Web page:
Health Information Exchanges
What private organizations should know when building HIEs
By John Dunn, September 2012
Lessons can be learned from public health.
Across the country, private healthcare organizations (HCOs) are increasingly addressing their need to securely exchange healthcare data throughout their own facilities as well as with state and regional organizations via health information exchanges (HIEs). The federal government is driving this focus on HIEs with its State Health Information Exchange Cooperative Agreement Program, through which the Office of the National Coordinator for Health Information Technology (ONC) is providing grants directly to states for the development of HIEs. Additionally, both Stage 1 and Stage 2 of the Centers for Medicare and Medicaid Services’ (CMS) meaningful-use program mandate that organizations that wish to qualify for incentives meet core measures related to HIE.
With a number of established statewide HIEs, the successful completion of the federally sponsored Direct Project for simple exchange of healthcare data, and progress made to build a Nationwide Health Information Network (NwHIN), it’s clear that the public health sector has set successful precedents for the implementation of HIEs. This is especially evident when one considers the extensive experience that state public health departments and the Centers for Disease Control and Prevention (CDC) have in electronic disease surveillance, reporting health statistics and working with HCOs to ensure that the right data is being transmitted to government organizations in readable formats and in a timely manner. As private hospitals and health systems look to connect their own systems and extend their IT reach beyond organizational boundaries with HIEs, it’s clear that there are lessons to be learned from similar deployments by public health organizations.
Private HCOs need to ensure that their HIE infrastructures meet regulatory requirements and line up with internal IT needs. Public health entities at the state and federal levels are well versed in managing systems that meet regulatory requirements and easily interface with IT systems used by external partners. Hospitals and health systems should think of their HIEs more as networks than as exchanges and develop a technology infrastructure that can adapt to meet future meaningful-use requirements, continue to be built to meet organizational needs and lead to high adoption by physicians, nurses and administrators. Public health entities have spent years creating statewide and nationwide networks for reporting and disease surveillance. These networks have lowered the bar for participation for a wide range of participants, and currently, 48 out of 50 state public health departments, along with the CDC, utilize a common data-integration engine. These systems rely on extensive participation by external organizations and on dependable technology infrastructures to be successful, as do private HIEs.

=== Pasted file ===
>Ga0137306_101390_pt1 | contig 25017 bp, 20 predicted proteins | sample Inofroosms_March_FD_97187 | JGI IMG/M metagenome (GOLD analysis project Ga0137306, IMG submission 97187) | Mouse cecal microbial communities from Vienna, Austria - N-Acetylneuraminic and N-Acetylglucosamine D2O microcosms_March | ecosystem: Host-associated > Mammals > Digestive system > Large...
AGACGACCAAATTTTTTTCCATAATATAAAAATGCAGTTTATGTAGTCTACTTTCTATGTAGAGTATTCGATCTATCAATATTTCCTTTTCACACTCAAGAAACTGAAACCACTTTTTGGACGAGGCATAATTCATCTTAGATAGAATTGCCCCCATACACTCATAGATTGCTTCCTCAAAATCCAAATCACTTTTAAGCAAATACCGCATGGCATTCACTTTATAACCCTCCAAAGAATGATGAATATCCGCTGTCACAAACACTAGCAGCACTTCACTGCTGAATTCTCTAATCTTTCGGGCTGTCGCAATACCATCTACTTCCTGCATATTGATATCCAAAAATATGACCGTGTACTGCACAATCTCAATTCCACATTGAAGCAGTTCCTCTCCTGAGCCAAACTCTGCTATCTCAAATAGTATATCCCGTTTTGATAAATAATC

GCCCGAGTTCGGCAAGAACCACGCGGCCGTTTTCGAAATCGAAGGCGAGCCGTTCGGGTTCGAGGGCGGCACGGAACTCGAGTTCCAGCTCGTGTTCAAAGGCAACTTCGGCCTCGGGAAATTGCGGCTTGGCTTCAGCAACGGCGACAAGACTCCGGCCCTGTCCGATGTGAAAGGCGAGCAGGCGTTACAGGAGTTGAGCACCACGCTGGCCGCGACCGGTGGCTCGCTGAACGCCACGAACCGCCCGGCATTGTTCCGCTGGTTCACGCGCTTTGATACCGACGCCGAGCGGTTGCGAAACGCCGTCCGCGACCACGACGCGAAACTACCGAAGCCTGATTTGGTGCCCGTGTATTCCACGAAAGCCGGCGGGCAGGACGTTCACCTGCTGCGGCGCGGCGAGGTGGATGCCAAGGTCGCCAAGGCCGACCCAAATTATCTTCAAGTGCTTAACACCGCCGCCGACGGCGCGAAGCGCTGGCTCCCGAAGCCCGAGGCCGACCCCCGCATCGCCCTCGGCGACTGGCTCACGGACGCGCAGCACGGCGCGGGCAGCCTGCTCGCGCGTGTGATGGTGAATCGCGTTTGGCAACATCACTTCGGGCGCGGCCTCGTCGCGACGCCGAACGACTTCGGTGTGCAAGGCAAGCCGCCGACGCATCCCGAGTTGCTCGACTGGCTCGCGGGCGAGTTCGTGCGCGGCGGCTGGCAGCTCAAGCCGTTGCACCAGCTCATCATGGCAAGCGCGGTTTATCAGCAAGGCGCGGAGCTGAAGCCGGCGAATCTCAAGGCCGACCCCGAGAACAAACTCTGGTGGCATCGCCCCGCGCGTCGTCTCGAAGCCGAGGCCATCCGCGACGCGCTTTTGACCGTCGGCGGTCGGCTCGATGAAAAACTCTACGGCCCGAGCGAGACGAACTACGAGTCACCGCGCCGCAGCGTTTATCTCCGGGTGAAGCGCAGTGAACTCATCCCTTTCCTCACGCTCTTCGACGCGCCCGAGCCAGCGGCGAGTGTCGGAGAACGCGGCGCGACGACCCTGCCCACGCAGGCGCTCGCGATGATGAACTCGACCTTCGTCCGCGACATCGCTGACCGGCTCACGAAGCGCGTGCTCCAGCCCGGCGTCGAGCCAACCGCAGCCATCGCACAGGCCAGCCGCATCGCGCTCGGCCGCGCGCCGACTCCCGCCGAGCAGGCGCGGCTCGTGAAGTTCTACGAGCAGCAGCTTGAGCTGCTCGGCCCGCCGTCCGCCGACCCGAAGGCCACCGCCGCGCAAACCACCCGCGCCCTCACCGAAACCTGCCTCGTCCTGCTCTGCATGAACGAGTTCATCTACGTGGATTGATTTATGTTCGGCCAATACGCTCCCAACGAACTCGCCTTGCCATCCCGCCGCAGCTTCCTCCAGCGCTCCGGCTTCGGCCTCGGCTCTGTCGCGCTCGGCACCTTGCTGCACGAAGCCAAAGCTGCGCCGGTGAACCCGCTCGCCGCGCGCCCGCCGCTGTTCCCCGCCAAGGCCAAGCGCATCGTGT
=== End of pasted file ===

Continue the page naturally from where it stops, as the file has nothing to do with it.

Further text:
Certain health departments, such as the Mississippi State Department of Health, are beginning to link the many disparate components of individual public health records in siloed databases by implementing an enterprise master patient index (EMPI). For Mississippi, this will be followed by an implementation of a portal that compiles the components of an individual’s public health medical record so they can be viewed and updated from one user interface.
Chronic disease management and population health
Stage 2 meaningful-use requirements for public health reporting and an increased focus on public health throughout the country have made it necessary for private HIEs to include reporting capabilities within the tools they offer to physicians, but HCOs don’t always understand how complex the public health reporting system is.